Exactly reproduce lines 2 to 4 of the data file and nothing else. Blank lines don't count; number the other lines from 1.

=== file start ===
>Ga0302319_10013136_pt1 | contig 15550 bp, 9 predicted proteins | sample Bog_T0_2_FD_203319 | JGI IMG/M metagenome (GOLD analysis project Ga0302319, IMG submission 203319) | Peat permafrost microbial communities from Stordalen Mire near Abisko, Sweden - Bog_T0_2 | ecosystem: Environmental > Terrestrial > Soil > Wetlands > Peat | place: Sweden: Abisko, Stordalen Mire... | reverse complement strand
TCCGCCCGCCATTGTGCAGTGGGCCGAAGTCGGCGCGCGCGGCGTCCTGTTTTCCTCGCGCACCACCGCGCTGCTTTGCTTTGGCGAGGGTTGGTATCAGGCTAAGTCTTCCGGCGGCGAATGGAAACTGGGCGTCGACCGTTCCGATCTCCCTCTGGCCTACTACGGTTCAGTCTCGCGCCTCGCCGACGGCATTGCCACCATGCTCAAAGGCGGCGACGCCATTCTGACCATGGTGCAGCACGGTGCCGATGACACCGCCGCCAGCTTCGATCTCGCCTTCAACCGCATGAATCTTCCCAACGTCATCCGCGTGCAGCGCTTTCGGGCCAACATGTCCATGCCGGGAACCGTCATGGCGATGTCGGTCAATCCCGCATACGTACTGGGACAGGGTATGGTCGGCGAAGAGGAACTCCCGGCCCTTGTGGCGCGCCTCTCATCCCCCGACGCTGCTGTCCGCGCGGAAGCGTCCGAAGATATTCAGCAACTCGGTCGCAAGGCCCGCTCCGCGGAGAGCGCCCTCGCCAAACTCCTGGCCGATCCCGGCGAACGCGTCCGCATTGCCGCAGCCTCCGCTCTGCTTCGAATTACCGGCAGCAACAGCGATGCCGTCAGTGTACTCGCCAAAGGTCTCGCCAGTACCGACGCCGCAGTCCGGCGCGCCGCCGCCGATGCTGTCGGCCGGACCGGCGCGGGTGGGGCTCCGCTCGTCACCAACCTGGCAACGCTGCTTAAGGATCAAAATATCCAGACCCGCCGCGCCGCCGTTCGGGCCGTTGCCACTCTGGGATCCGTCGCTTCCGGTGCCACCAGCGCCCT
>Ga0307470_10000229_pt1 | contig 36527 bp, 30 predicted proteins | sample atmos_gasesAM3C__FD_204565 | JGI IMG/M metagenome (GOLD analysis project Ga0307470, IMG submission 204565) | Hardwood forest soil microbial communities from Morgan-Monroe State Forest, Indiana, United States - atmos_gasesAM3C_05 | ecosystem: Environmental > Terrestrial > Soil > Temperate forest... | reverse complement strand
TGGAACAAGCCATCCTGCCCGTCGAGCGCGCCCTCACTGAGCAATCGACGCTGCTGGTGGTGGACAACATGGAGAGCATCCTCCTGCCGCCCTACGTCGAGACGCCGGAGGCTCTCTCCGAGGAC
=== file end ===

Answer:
TCCGCCCGCCATTGTGCAGTGGGCCGAAGTCGGCGCGCGCGGCGTCCTGTTTTCCTCGCGCACCACCGCGCTGCTTTGCTTTGGCGAGGGTTGGTATCAGGCTAAGTCTTCCGGCGGCGAATGGAAACTGGGCGTCGACCGTTCCGATCTCCCTCTGGCCTACTACGGTTCAGTCTCGCGCCTCGCCGACGGCATTGCCACCATGCTCAAAGGCGGCGACGCCATTCTGACCATGGTGCAGCACGGTGCCGATGACACCGCCGCCAGCTTCGATCTCGCCTTCAACCGCATGAATCTTCCCAACGTCATCCGCGTGCAGCGCTTTCGGGCCAACATGTCCATGCCGGGAACCGTCATGGCGATGTCGGTCAATCCCGCATACGTACTGGGACAGGGTATGGTCGGCGAAGAGGAACTCCCGGCCCTTGTGGCGCGCCTCTCATCCCCCGACGCTGCTGTCCGCGCGGAAGCGTCCGAAGATATTCAGCAACTCGGTCGCAAGGCCCGCTCCGCGGAGAGCGCCCTCGCCAAACTCCTGGCCGATCCCGGCGAACGCGTCCGCATTGCCGCAGCCTCCGCTCTGCTTCGAATTACCGGCAGCAACAGCGATGCCGTCAGTGTACTCGCCAAAGGTCTCGCCAGTACCGACGCCGCAGTCCGGCGCGCCGCCGCCGATGCTGTCGGCCGGACCGGCGCGGGTGGGGCTCCGCTCGTCACCAACCTGGCAACGCTGCTTAAGGATCAAAATATCCAGACCCGCCGCGCCGCCGTTCGGGCCGTTGCCACTCTGGGATCCGTCGCTTCCGGTGCCACCAGCGCCCT
>Ga0307470_10000229_pt1 | contig 36527 bp, 30 predicted proteins | sample atmos_gasesAM3C__FD_204565 | JGI IMG/M metagenome (GOLD analysis project Ga0307470, IMG submission 204565) | Hardwood forest soil microbial communities from Morgan-Monroe State Forest, Indiana, United States - atmos_gasesAM3C_05 | ecosystem: Environmental > Terrestrial > Soil > Temperate forest... | reverse complement strand
TGGAACAAGCCATCCTGCCCGTCGAGCGCGCCCTCACTGAGCAATCGACGCTGCTGGTGGTGGACAACATGGAGAGCATCCTCCTGCCGCCCTACGTCGAGACGCCGGAGGCTCTCTCCGAGGAC